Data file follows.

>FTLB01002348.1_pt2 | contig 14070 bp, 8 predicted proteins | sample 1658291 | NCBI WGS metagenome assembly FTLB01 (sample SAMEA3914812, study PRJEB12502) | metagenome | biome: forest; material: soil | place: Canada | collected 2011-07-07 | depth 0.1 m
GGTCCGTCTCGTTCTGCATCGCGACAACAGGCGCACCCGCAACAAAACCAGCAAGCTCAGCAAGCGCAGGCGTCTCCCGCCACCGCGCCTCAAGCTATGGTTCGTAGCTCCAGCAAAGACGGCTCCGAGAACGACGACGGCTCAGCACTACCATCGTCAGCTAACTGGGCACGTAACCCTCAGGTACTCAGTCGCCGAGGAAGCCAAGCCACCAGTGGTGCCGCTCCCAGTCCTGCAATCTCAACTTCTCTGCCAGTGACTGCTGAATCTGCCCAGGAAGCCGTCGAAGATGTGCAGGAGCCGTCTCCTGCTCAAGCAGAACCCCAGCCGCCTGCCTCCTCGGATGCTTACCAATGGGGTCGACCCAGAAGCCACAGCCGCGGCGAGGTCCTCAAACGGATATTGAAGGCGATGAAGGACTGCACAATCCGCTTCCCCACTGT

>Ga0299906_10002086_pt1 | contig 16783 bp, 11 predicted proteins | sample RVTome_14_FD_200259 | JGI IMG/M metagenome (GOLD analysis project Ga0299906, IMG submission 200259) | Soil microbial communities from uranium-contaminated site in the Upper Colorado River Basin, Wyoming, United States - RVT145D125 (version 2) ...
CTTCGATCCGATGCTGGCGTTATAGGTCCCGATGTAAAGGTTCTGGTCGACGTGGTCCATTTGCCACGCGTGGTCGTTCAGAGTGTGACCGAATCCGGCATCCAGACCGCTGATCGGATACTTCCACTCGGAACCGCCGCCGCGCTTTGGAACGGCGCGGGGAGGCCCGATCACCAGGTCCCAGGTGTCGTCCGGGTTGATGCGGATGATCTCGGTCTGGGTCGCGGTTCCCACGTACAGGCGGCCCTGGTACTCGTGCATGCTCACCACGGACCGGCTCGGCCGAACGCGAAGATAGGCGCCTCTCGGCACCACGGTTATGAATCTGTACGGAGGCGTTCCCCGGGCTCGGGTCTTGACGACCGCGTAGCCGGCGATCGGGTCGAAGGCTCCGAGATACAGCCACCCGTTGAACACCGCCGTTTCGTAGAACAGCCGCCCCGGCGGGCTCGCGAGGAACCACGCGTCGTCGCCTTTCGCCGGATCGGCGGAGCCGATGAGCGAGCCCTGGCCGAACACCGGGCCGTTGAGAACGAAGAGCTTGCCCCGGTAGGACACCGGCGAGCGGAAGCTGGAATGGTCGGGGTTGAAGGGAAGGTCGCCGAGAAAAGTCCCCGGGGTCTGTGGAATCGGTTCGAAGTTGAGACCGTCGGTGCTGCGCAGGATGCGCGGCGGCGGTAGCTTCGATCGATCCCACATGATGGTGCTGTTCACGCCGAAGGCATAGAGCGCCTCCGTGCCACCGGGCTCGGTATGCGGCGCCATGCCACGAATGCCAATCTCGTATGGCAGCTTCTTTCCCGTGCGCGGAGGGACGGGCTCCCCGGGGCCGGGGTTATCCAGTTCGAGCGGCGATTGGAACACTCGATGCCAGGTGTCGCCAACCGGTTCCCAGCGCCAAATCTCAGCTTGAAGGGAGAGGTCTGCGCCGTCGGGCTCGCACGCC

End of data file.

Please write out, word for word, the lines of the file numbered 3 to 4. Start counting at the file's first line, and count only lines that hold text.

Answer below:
>Ga0299906_10002086_pt1 | contig 16783 bp, 11 predicted proteins | sample RVTome_14_FD_200259 | JGI IMG/M metagenome (GOLD analysis project Ga0299906, IMG submission 200259) | Soil microbial communities from uranium-contaminated site in the Upper Colorado River Basin, Wyoming, United States - RVT145D125 (version 2) ...
CTTCGATCCGATGCTGGCGTTATAGGTCCCGATGTAAAGGTTCTGGTCGACGTGGTCCATTTGCCACGCGTGGTCGTTCAGAGTGTGACCGAATCCGGCATCCAGACCGCTGATCGGATACTTCCACTCGGAACCGCCGCCGCGCTTTGGAACGGCGCGGGGAGGCCCGATCACCAGGTCCCAGGTGTCGTCCGGGTTGATGCGGATGATCTCGGTCTGGGTCGCGGTTCCCACGTACAGGCGGCCCTGGTACTCGTGCATGCTCACCACGGACCGGCTCGGCCGAACGCGAAGATAGGCGCCTCTCGGCACCACGGTTATGAATCTGTACGGAGGCGTTCCCCGGGCTCGGGTCTTGACGACCGCGTAGCCGGCGATCGGGTCGAAGGCTCCGAGATACAGCCACCCGTTGAACACCGCCGTTTCGTAGAACAGCCGCCCCGGCGGGCTCGCGAGGAACCACGCGTCGTCGCCTTTCGCCGGATCGGCGGAGCCGATGAGCGAGCCCTGGCCGAACACCGGGCCGTTGAGAACGAAGAGCTTGCCCCGGTAGGACACCGGCGAGCGGAAGCTGGAATGGTCGGGGTTGAAGGGAAGGTCGCCGAGAAAAGTCCCCGGGGTCTGTGGAATCGGTTCGAAGTTGAGACCGTCGGTGCTGCGCAGGATGCGCGGCGGCGGTAGCTTCGATCGATCCCACATGATGGTGCTGTTCACGCCGAAGGCATAGAGCGCCTCCGTGCCACCGGGCTCGGTATGCGGCGCCATGCCACGAATGCCAATCTCGTATGGCAGCTTCTTTCCCGTGCGCGGAGGGACGGGCTCCCCGGGGCCGGGGTTATCCAGTTCGAGCGGCGATTGGAACACTCGATGCCAGGTGTCGCCAACCGGTTCCCAGCGCCAAATCTCAGCTTGAAGGGAGAGGTCTGCGCCGTCGGGCTCGCACGCC